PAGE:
# Conflicting output provided by N[…]

I am trying to evaluate an expression :

(-((I (k2 - k1) (-1 + E^(2 I (k2 - k1) \[Pi])))/(-1 + (k2 -
k1)^2))) /. {k1 -> 2, k2 -> 7}


This gives output as 0. exactly. Then I tried this :

N[ (-((I (k2 - k1) (-1 + E^(2 I (k2 - k1) \[Pi])))/(-1 + (k2 -
k1)^2)))] /. {k1 -> 2, k2 -> 7}


This gives output as -2.55135*10^-16 + 0. I. Then I read up on the documentation of N[expr,n] and find that it can evaluate expr to n precision and try that.

N[ (-((I (k2 - k1) (-1 + E^(2 I (k2 - k1) \[Pi])))/(-1 + (k2 -
k1)^2))), 2] /. {k1 -> 2, k2 -> 7}


This gives output as 0.*10^-1 + 0.*10^-2 I. Now, I try this for different values of precision n and conclude that the output is zero upto the accuracy provided by precision.

But why does the usage of N[..] without any precision give me non zero result? It is of the order of 10^-16 so I thought that maybe MachinePrecision is set to 16 but no, trying N[...,16] results in exactly zero again.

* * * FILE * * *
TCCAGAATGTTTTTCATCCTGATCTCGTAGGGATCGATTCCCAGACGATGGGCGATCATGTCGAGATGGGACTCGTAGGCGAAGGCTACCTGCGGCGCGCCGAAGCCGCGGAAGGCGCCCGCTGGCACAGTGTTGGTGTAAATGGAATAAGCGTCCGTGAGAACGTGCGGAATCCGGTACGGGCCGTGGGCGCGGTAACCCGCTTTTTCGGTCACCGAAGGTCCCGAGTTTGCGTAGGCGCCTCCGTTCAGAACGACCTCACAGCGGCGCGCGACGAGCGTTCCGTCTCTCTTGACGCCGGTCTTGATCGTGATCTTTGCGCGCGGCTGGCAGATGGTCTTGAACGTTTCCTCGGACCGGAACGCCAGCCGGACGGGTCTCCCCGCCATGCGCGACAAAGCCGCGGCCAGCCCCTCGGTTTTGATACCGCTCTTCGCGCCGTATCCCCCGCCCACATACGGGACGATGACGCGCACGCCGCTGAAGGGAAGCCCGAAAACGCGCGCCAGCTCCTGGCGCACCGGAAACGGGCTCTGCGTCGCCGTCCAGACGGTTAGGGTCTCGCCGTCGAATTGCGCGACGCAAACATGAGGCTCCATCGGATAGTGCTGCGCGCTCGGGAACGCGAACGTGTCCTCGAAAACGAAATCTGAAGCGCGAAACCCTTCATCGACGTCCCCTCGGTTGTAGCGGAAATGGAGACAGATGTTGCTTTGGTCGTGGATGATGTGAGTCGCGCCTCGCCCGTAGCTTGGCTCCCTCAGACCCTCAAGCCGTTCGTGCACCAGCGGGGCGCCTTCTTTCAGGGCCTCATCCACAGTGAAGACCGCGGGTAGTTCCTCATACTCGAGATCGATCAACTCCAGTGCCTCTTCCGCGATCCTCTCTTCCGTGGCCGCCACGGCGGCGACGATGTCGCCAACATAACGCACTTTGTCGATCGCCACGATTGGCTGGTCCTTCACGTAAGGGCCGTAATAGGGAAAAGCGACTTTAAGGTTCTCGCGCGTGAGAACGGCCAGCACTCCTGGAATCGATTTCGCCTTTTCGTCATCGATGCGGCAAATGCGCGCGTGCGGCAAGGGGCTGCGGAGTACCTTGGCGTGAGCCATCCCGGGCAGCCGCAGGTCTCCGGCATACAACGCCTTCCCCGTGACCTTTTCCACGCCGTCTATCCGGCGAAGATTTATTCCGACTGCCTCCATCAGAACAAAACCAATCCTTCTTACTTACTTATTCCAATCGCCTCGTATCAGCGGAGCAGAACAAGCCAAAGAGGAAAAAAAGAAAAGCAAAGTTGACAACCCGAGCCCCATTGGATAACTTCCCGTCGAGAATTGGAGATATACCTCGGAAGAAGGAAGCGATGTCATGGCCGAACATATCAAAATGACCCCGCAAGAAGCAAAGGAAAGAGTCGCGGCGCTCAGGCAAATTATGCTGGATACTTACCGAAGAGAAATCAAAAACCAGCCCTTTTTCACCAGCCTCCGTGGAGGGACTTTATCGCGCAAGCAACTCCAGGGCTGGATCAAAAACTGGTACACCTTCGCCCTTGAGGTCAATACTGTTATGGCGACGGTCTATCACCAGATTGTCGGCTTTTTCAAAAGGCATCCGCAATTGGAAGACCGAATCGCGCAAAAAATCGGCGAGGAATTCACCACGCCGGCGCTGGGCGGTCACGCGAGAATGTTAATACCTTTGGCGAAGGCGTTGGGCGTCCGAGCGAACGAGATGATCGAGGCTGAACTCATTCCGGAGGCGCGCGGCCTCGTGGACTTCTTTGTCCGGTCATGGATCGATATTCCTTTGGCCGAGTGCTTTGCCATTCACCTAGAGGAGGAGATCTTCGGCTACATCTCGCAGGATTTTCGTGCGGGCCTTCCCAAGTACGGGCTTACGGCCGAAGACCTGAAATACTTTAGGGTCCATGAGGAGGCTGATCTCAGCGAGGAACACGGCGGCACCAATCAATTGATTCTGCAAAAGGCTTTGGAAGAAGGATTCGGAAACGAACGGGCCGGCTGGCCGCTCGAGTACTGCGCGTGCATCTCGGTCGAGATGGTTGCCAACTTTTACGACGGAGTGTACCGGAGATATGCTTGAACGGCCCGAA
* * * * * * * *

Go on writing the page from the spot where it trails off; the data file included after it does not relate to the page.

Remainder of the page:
Can someone please shed light on this so that I can trust the output given by N[] ?

• It's roundoff error. Either use Chop[] on a machine precision evaluation (Chop[N[expr]]) or use arbitrary precision exclusively (N[expr, prec]). – J. M.'s ennui Apr 29 '20 at 23:42
• @J.M.'stechnicaldifficulties So, in short, we should never use N[ ] without specifying precision even though Mathematica doesn't show any errors? – Nitin Apr 30 '20 at 16:51
• "Never" is too strong a word. By default, if the second argument of N[] is unspecified, it is set to MachinePrecision. – J. M.'s ennui May 2 '20 at 11:31
• Got it. Thanks :) – Nitin May 2 '20 at 14:11